Purpose Allogeneic hematopoietic transplantation after a myeloablative conditioning regimen has been shown to be an effective and potentially curative treatment for many hematologic malignancies due to the graft-versus-malignancy (GVM) effect. However, significant toxicities of such regimens have limited their use to younger, otherwise healthy patients. Reduced-intensity conditioning (RIC) transplantation has broadened eligibility to include older patients and those with comorbid conditions. RIC regimens using fludarabine and melphalan have been associated with a high risk of graft-versus-host disease (GVHD). Our institution adopted a RIC protocol that added alemtuzumab, an anti-CD52 monoclonal antibody that decreases T cells in the transplant recipient, to melphalan and fludarabine in an attempt to reduce the risk of GVHD while maintaining the GVM effect.
Methods From January 2005 to June 2006, 19 patients with hematologic malignancies received an allogeneic transplant using the RIC protocol. Median patient age was 52 years (34-66).
Results Acute and chronic GVHD occurred in 6 of 19 (31%) and 5 of 19 (26%), respectively, with only 17% of each being > grade II. Cytomegalovirus (CMV) reactivation occurred in 13 of 19 (68%). Seven of 19 (37%) patients experienced disease relapse or progression. One hundred-day survival was 79%. Ten of 19 (53%) have died at the time of this report. CMV infection was the probable cause of death in 3 of 10 (30%) deaths, or 16% of patients overall. Only one death was attributable to GVHD.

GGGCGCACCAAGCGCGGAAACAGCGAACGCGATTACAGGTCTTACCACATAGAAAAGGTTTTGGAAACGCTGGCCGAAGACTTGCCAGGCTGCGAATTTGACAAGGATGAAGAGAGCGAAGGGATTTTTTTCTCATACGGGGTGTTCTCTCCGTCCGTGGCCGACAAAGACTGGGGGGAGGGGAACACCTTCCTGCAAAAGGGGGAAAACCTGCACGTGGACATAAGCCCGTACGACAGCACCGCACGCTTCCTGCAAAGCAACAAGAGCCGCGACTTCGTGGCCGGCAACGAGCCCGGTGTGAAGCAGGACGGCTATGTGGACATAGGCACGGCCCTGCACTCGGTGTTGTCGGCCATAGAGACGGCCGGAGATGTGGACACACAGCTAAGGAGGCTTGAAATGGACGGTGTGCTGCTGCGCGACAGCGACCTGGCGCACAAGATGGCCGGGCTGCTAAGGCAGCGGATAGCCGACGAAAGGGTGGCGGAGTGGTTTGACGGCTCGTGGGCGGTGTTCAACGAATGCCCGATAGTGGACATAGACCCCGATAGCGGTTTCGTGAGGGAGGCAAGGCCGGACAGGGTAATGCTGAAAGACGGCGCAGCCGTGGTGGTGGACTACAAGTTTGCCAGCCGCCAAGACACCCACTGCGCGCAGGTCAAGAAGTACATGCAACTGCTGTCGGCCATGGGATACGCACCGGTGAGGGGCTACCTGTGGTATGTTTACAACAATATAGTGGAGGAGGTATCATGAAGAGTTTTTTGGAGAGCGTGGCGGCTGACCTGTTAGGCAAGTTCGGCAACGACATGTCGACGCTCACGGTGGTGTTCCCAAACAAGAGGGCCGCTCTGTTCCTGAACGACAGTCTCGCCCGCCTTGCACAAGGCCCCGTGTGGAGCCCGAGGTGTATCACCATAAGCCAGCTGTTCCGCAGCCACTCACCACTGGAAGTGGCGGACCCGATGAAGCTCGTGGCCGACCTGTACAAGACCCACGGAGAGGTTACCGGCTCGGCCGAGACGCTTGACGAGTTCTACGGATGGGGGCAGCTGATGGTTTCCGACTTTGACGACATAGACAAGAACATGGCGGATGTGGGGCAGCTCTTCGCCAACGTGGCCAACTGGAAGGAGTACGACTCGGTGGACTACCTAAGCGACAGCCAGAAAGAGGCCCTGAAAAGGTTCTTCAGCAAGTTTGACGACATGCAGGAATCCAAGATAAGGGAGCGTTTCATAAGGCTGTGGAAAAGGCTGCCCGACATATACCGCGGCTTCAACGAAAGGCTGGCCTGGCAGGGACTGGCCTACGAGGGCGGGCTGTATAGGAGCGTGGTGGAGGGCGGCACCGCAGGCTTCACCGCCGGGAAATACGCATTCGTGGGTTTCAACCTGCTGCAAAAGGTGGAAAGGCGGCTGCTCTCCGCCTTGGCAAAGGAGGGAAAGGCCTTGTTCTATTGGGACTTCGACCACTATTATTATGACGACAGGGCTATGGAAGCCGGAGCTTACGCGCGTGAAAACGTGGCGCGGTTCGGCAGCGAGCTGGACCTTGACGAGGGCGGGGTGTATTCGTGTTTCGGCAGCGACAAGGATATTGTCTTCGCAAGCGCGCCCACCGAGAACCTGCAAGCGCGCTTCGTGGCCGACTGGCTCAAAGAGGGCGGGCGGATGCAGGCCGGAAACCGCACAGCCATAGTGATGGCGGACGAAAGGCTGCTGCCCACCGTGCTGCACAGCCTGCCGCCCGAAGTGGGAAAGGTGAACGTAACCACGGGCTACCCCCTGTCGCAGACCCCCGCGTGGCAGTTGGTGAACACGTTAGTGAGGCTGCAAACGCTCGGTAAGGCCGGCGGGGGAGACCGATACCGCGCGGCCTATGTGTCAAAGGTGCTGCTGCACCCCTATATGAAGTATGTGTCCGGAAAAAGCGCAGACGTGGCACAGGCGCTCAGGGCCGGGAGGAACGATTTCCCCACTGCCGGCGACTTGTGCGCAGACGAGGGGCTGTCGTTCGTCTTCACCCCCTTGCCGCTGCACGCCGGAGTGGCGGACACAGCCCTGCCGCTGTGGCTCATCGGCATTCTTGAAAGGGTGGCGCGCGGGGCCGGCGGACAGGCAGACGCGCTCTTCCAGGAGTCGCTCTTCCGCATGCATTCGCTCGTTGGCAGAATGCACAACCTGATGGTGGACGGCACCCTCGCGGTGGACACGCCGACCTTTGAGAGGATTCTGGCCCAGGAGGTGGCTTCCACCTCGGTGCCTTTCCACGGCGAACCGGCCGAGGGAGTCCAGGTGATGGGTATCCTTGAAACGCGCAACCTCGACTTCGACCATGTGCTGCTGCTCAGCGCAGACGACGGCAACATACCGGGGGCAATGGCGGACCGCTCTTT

Conclusions RIC allogeneic transplant represents a reasonable treatment option for a variety of hematologic malignancies. There was a low incidence of severe GVHD and a 100-day survival of 79%. However, the mortality rate due to toxicity of this regimen was high at 37%. CMV infection represents a large proportion of this toxicity and provides an area to be improved upon in future RIC protocols, perhaps by using lower doses of alemtuzumab.
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